by Rabbi Richard F. Address~
I want to focus this month on an issue that does not get much attention in media. It is the question of the rather interesting change in status of the American male.
Now, I know many will see nothing really different in our society. There is still a reality that most corporate executives are men and that there still remains a gap in pay between equally qualified man and women. All of that is true. Yet, let me suggest that something is changing out in the real world and its’ pace is quickening.
A recent New York Times piece noted studies on the changing role of men and women. A re-alignment, perhaps, in gender roles when it comes to the home. We are seeing an increase in stay at home dads, partly because of the economic shifts in recent years and partially due to the emergence of more women in the work force with better paying jobs that allow these women to be the major source of income in a household. Many of us with children in their 30’s who are parenting our grandchildren see this shift in a more equal role for parents. From diapering to day-care, there is greater sharing, and that is good.
The challenge that I see is not for the men in their 20s and 30s, it is to the men in the Baby Boom generation; men now in their 50s and 60s, who have seen and experienced many shifts in the role of men. A recent book attempted to outline this social shift. “Angry White Men: American Masculinity at the End of An Era”, by Michael Kimmel, attempts to chart these shifts. He maintains that the era of unquestioned male entitlement is over. He looks at the economic issues and the impact of feminism and how these factors, plus others drawn from his studies, have combined to produce these changes. There is another issue here that, as clergy, also seems to be emerging.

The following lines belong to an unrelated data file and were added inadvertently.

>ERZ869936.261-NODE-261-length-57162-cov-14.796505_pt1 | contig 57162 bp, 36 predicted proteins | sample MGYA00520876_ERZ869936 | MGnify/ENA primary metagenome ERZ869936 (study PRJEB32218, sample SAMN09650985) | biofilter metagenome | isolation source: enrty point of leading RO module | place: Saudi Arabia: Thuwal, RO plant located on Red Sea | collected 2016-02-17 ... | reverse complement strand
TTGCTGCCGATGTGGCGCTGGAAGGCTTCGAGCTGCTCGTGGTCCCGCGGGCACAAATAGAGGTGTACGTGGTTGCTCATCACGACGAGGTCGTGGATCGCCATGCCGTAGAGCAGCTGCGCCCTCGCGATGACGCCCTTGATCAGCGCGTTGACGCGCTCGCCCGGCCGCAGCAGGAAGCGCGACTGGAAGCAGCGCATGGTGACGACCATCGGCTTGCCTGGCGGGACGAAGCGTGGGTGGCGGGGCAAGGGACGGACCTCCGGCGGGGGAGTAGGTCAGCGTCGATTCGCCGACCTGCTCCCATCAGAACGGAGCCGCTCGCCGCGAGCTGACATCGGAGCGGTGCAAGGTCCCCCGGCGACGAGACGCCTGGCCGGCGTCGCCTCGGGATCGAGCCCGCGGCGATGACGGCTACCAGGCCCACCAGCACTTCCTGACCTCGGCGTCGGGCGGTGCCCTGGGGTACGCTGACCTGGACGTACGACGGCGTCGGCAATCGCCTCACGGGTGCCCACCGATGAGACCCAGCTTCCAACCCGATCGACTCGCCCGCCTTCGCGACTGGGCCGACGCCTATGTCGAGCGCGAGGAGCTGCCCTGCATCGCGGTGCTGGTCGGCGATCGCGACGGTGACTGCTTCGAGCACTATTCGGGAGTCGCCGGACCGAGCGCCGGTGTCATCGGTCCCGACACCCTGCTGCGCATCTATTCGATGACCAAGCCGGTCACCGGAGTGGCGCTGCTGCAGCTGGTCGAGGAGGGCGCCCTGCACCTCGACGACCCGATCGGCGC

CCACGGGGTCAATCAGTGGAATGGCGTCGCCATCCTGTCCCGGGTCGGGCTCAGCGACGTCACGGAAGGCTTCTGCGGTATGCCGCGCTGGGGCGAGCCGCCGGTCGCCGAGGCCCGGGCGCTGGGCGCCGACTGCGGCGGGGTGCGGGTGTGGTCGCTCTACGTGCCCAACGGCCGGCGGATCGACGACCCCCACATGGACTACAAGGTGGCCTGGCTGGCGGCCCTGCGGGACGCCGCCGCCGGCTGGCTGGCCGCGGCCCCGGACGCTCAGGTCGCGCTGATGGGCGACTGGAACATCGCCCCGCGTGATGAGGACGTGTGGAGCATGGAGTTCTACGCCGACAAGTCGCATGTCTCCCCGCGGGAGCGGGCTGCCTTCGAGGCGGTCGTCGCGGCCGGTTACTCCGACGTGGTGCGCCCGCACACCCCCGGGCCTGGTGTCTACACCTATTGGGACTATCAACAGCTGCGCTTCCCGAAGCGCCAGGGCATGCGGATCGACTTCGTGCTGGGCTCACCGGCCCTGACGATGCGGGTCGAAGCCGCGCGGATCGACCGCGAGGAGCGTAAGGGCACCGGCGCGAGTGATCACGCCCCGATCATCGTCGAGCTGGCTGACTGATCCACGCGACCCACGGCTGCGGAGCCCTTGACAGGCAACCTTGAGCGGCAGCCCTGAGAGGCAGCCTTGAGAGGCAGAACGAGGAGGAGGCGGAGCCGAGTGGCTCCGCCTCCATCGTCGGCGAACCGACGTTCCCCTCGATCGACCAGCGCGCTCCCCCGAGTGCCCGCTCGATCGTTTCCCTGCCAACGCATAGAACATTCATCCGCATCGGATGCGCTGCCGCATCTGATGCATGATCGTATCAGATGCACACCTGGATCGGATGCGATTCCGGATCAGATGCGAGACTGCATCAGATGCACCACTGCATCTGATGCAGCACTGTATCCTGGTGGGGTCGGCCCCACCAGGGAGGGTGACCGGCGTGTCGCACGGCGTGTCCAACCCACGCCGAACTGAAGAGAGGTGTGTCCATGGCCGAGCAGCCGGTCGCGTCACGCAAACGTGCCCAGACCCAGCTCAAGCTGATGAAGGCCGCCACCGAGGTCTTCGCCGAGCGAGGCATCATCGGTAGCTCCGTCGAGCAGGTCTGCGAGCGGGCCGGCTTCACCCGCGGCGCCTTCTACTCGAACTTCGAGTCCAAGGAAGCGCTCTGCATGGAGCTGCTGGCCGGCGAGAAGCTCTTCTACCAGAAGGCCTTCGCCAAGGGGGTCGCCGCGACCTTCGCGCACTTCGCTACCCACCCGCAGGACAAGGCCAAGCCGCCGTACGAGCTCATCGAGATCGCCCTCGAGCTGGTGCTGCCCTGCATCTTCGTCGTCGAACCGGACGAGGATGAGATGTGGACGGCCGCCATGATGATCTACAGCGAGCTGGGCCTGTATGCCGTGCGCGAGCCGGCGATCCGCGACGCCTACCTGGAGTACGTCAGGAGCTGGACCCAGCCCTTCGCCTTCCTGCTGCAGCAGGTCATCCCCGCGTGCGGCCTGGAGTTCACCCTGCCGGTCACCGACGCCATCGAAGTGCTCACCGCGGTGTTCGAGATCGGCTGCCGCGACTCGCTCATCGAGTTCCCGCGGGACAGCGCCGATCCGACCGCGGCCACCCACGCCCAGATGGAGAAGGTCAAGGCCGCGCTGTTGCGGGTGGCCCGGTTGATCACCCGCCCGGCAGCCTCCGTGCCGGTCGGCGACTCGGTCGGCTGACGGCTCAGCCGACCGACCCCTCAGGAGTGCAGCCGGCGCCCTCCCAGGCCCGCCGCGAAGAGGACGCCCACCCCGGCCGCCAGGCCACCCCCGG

I wonder about the psycho-spiritual issues that so often go unmentioned when we speak about men’s issues. We focus on work and marriage, parenting and maybe retirement. All of these are part of a greater more substantive issue; that of loss. The question may be have men, as we age, understood how to deal with the losses that we encounter? These are not easy subjects; and if the studies are correct that men have less social relationships (friends) as we age through which to process these issues, then it stands to reason that we might expect greater issues of depression and anxiety.
As life proceeds, we want to maintain a sense of being needed. The great rabbi and theologian, Abraham Joshua Heschel, reminded us that we are creatures in search of meaning, that we need to be needed and we need to need. Think about men who may have been cut off from their work because of economic shifts, or retirement; who may feel cut off from their spouse who has returned to the work force after the children have gone. The men who find that face in the mirror to be a stranger, who find their sexual drives diminished and their bodies not willing to do what it used to do, or those bodies experienced serious physical issues. I do not think that this is a fictitious scenario. In fact, I think this describes some of the root causes of some of the men’s health issues that surround us today.
Let me suggest that the time may be at hand for a re-visioned men’s movement; a serious attempt to deal with the issues surrounding loss, the natural losses that we all will experience. It may be nothing more than allowing men to have an opportunity to discuss openly and in a non-judgmental fashion, their hopes and desires for their next decades of life. Longevity is presenting us with unique challenges, not the least of which is the very spiritual question of what we will do with the years we have been given. Finding a sense of meaning, a sense of need, a “reason to get out of bed in the morning” may be one of the greatest challenges for this cohort of men in the next decades. The question that emerges from this is “are we prepared for the challenge?”